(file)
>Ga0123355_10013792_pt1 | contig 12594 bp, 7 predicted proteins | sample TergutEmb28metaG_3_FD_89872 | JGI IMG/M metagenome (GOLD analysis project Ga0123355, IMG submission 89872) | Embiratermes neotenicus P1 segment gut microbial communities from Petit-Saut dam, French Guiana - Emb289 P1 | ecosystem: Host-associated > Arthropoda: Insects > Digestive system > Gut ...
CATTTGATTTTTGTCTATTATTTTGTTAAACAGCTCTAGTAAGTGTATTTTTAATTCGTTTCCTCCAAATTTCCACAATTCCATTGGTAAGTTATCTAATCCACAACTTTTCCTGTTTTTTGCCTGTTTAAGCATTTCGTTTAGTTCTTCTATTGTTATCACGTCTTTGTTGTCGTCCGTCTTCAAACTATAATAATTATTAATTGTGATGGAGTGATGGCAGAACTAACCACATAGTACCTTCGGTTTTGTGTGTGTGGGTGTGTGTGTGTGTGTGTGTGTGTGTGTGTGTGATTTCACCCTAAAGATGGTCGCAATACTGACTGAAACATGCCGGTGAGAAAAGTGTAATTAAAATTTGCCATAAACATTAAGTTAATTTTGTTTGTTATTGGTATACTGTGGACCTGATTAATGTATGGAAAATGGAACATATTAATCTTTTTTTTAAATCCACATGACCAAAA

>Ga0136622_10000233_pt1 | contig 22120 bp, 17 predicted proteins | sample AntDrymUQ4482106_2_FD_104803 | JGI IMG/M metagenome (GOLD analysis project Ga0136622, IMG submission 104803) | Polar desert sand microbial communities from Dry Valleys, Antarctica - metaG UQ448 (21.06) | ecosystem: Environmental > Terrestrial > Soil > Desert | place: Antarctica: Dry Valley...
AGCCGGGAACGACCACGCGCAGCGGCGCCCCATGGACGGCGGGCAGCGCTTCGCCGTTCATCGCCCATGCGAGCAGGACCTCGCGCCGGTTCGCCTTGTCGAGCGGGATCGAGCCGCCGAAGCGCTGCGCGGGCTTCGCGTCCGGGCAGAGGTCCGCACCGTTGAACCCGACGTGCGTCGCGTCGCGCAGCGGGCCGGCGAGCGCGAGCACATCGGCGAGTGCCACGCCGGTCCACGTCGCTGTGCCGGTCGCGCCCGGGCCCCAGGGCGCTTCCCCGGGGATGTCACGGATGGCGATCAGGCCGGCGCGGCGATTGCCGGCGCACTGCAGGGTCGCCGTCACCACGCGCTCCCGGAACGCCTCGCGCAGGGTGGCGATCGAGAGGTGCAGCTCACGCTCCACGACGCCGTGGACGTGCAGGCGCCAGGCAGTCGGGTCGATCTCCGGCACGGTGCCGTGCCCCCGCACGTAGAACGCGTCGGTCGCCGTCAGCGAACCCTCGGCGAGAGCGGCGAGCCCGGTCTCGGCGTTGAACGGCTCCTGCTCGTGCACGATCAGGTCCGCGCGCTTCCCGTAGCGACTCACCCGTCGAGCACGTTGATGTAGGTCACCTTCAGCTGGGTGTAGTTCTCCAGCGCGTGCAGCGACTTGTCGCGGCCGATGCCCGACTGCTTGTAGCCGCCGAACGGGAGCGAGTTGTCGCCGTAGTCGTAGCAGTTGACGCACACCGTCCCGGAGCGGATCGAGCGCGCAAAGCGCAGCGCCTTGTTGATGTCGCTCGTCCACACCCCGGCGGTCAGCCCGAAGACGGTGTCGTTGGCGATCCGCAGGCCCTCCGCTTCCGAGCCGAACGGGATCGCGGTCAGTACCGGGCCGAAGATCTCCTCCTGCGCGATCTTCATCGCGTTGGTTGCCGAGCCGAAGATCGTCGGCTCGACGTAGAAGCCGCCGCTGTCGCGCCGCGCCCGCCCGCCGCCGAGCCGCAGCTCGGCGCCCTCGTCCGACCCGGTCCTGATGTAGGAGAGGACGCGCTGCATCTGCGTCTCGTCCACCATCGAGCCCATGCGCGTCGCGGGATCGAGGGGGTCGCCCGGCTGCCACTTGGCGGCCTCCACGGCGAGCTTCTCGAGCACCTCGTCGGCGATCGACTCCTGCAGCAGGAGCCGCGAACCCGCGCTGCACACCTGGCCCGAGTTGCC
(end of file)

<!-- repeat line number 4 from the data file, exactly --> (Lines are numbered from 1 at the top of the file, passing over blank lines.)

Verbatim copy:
AGCCGGGAACGACCACGCGCAGCGGCGCCCCATGGACGGCGGGCAGCGCTTCGCCGTTCATCGCCCATGCGAGCAGGACCTCGCGCCGGTTCGCCTTGTCGAGCGGGATCGAGCCGCCGAAGCGCTGCGCGGGCTTCGCGTCCGGGCAGAGGTCCGCACCGTTGAACCCGACGTGCGTCGCGTCGCGCAGCGGGCCGGCGAGCGCGAGCACATCGGCGAGTGCCACGCCGGTCCACGTCGCTGTGCCGGTCGCGCCCGGGCCCCAGGGCGCTTCCCCGGGGATGTCACGGATGGCGATCAGGCCGGCGCGGCGATTGCCGGCGCACTGCAGGGTCGCCGTCACCACGCGCTCCCGGAACGCCTCGCGCAGGGTGGCGATCGAGAGGTGCAGCTCACGCTCCACGACGCCGTGGACGTGCAGGCGCCAGGCAGTCGGGTCGATCTCCGGCACGGTGCCGTGCCCCCGCACGTAGAACGCGTCGGTCGCCGTCAGCGAACCCTCGGCGAGAGCGGCGAGCCCGGTCTCGGCGTTGAACGGCTCCTGCTCGTGCACGATCAGGTCCGCGCGCTTCCCGTAGCGACTCACCCGTCGAGCACGTTGATGTAGGTCACCTTCAGCTGGGTGTAGTTCTCCAGCGCGTGCAGCGACTTGTCGCGGCCGATGCCCGACTGCTTGTAGCCGCCGAACGGGAGCGAGTTGTCGCCGTAGTCGTAGCAGTTGACGCACACCGTCCCGGAGCGGATCGAGCGCGCAAAGCGCAGCGCCTTGTTGATGTCGCTCGTCCACACCCCGGCGGTCAGCCCGAAGACGGTGTCGTTGGCGATCCGCAGGCCCTCCGCTTCCGAGCCGAACGGGATCGCGGTCAGTACCGGGCCGAAGATCTCCTCCTGCGCGATCTTCATCGCGTTGGTTGCCGAGCCGAAGATCGTCGGCTCGACGTAGAAGCCGCCGCTGTCGCGCCGCGCCCGCCCGCCGCCGAGCCGCAGCTCGGCGCCCTCGTCCGACCCGGTCCTGATGTAGGAGAGGACGCGCTGCATCTGCGTCTCGTCCACCATCGAGCCCATGCGCGTCGCGGGATCGAGGGGGTCGCCCGGCTGCCACTTGGCGGCCTCCACGGCGAGCTTCTCGAGCACCTCGTCGGCGATCGACTCCTGCAGCAGGAGCCGCGAACCCGCGCTGCACACCTGGCCCGAGTTGCC